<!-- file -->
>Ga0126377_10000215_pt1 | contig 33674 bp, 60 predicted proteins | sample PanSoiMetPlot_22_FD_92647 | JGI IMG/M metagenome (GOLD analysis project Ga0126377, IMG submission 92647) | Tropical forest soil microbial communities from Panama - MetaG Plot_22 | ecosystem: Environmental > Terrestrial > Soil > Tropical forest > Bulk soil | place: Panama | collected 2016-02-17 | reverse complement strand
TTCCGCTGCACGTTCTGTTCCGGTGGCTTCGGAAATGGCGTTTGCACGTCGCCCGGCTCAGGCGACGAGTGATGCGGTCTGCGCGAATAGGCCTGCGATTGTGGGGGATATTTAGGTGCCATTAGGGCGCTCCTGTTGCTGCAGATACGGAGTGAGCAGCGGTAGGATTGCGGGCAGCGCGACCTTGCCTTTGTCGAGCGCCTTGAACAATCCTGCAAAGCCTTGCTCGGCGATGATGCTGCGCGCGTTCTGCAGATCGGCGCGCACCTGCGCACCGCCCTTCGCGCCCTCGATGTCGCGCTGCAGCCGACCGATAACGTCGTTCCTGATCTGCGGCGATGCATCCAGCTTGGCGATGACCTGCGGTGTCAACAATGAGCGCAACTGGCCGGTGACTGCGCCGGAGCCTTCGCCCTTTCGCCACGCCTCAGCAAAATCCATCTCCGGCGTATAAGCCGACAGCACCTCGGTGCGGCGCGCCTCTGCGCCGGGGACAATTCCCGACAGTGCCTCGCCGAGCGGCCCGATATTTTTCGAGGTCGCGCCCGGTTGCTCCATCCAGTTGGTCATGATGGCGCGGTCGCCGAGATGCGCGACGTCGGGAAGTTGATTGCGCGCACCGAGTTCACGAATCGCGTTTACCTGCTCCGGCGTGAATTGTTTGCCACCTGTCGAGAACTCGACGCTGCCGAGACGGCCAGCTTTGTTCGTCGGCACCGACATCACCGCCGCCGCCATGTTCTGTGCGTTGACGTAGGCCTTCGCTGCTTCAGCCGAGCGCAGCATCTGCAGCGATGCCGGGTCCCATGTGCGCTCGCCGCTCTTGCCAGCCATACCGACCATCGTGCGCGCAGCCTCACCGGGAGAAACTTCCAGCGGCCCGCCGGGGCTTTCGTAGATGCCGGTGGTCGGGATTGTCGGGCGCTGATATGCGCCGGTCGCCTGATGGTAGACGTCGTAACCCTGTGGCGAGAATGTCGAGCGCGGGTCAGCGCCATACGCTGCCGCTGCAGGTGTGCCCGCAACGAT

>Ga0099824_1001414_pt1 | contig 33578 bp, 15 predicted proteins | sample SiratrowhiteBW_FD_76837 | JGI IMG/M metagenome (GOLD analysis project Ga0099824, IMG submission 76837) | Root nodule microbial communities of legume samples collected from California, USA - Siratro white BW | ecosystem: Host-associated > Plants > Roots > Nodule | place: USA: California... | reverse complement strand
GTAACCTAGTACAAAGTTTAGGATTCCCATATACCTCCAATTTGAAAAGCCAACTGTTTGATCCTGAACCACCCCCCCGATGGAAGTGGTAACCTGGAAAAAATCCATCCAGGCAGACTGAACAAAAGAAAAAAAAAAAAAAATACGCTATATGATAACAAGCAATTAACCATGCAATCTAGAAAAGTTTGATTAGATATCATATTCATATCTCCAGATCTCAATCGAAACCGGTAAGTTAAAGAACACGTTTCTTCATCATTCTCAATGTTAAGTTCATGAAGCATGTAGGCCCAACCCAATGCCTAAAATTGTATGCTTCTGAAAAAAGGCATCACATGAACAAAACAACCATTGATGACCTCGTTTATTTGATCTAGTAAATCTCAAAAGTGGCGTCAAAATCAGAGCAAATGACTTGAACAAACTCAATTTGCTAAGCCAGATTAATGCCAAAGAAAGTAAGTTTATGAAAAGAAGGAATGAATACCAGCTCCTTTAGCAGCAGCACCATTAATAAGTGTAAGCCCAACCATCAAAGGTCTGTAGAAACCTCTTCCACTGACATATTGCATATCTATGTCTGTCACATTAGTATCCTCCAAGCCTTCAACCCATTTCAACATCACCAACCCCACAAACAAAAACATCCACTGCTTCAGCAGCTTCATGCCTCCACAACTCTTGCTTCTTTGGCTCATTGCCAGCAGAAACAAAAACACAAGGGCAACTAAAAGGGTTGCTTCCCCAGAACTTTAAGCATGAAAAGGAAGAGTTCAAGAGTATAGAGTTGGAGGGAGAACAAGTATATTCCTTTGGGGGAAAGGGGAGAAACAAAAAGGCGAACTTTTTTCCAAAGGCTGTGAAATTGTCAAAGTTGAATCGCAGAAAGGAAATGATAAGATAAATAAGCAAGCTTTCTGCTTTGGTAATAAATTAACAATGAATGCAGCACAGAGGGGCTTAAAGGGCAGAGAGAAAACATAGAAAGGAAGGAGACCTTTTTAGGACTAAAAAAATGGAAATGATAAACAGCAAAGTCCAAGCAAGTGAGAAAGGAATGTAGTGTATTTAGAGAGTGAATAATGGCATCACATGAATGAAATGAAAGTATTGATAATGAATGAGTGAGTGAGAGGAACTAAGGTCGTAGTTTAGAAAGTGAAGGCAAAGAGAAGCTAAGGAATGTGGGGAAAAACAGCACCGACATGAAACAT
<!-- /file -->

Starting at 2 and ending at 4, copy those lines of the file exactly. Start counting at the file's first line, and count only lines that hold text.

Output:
TTCCGCTGCACGTTCTGTTCCGGTGGCTTCGGAAATGGCGTTTGCACGTCGCCCGGCTCAGGCGACGAGTGATGCGGTCTGCGCGAATAGGCCTGCGATTGTGGGGGATATTTAGGTGCCATTAGGGCGCTCCTGTTGCTGCAGATACGGAGTGAGCAGCGGTAGGATTGCGGGCAGCGCGACCTTGCCTTTGTCGAGCGCCTTGAACAATCCTGCAAAGCCTTGCTCGGCGATGATGCTGCGCGCGTTCTGCAGATCGGCGCGCACCTGCGCACCGCCCTTCGCGCCCTCGATGTCGCGCTGCAGCCGACCGATAACGTCGTTCCTGATCTGCGGCGATGCATCCAGCTTGGCGATGACCTGCGGTGTCAACAATGAGCGCAACTGGCCGGTGACTGCGCCGGAGCCTTCGCCCTTTCGCCACGCCTCAGCAAAATCCATCTCCGGCGTATAAGCCGACAGCACCTCGGTGCGGCGCGCCTCTGCGCCGGGGACAATTCCCGACAGTGCCTCGCCGAGCGGCCCGATATTTTTCGAGGTCGCGCCCGGTTGCTCCATCCAGTTGGTCATGATGGCGCGGTCGCCGAGATGCGCGACGTCGGGAAGTTGATTGCGCGCACCGAGTTCACGAATCGCGTTTACCTGCTCCGGCGTGAATTGTTTGCCACCTGTCGAGAACTCGACGCTGCCGAGACGGCCAGCTTTGTTCGTCGGCACCGACATCACCGCCGCCGCCATGTTCTGTGCGTTGACGTAGGCCTTCGCTGCTTCAGCCGAGCGCAGCATCTGCAGCGATGCCGGGTCCCATGTGCGCTCGCCGCTCTTGCCAGCCATACCGACCATCGTGCGCGCAGCCTCACCGGGAGAAACTTCCAGCGGCCCGCCGGGGCTTTCGTAGATGCCGGTGGTCGGGATTGTCGGGCGCTGATATGCGCCGGTCGCCTGATGGTAGACGTCGTAACCCTGTGGCGAGAATGTCGAGCGCGGGTCAGCGCCATACGCTGCCGCTGCAGGTGTGCCCGCAACGAT

>Ga0099824_1001414_pt1 | contig 33578 bp, 15 predicted proteins | sample SiratrowhiteBW_FD_76837 | JGI IMG/M metagenome (GOLD analysis project Ga0099824, IMG submission 76837) | Root nodule microbial communities of legume samples collected from California, USA - Siratro white BW | ecosystem: Host-associated > Plants > Roots > Nodule | place: USA: California... | reverse complement strand
GTAACCTAGTACAAAGTTTAGGATTCCCATATACCTCCAATTTGAAAAGCCAACTGTTTGATCCTGAACCACCCCCCCGATGGAAGTGGTAACCTGGAAAAAATCCATCCAGGCAGACTGAACAAAAGAAAAAAAAAAAAAAATACGCTATATGATAACAAGCAATTAACCATGCAATCTAGAAAAGTTTGATTAGATATCATATTCATATCTCCAGATCTCAATCGAAACCGGTAAGTTAAAGAACACGTTTCTTCATCATTCTCAATGTTAAGTTCATGAAGCATGTAGGCCCAACCCAATGCCTAAAATTGTATGCTTCTGAAAAAAGGCATCACATGAACAAAACAACCATTGATGACCTCGTTTATTTGATCTAGTAAATCTCAAAAGTGGCGTCAAAATCAGAGCAAATGACTTGAACAAACTCAATTTGCTAAGCCAGATTAATGCCAAAGAAAGTAAGTTTATGAAAAGAAGGAATGAATACCAGCTCCTTTAGCAGCAGCACCATTAATAAGTGTAAGCCCAACCATCAAAGGTCTGTAGAAACCTCTTCCACTGACATATTGCATATCTATGTCTGTCACATTAGTATCCTCCAAGCCTTCAACCCATTTCAACATCACCAACCCCACAAACAAAAACATCCACTGCTTCAGCAGCTTCATGCCTCCACAACTCTTGCTTCTTTGGCTCATTGCCAGCAGAAACAAAAACACAAGGGCAACTAAAAGGGTTGCTTCCCCAGAACTTTAAGCATGAAAAGGAAGAGTTCAAGAGTATAGAGTTGGAGGGAGAACAAGTATATTCCTTTGGGGGAAAGGGGAGAAACAAAAAGGCGAACTTTTTTCCAAAGGCTGTGAAATTGTCAAAGTTGAATCGCAGAAAGGAAATGATAAGATAAATAAGCAAGCTTTCTGCTTTGGTAATAAATTAACAATGAATGCAGCACAGAGGGGCTTAAAGGGCAGAGAGAAAACATAGAAAGGAAGGAGACCTTTTTAGGACTAAAAAAATGGAAATGATAAACAGCAAAGTCCAAGCAAGTGAGAAAGGAATGTAGTGTATTTAGAGAGTGAATAATGGCATCACATGAATGAAATGAAAGTATTGATAATGAATGAGTGAGTGAGAGGAACTAAGGTCGTAGTTTAGAAAGTGAAGGCAAAGAGAAGCTAAGGAATGTGGGGAAAAACAGCACCGACATGAAACAT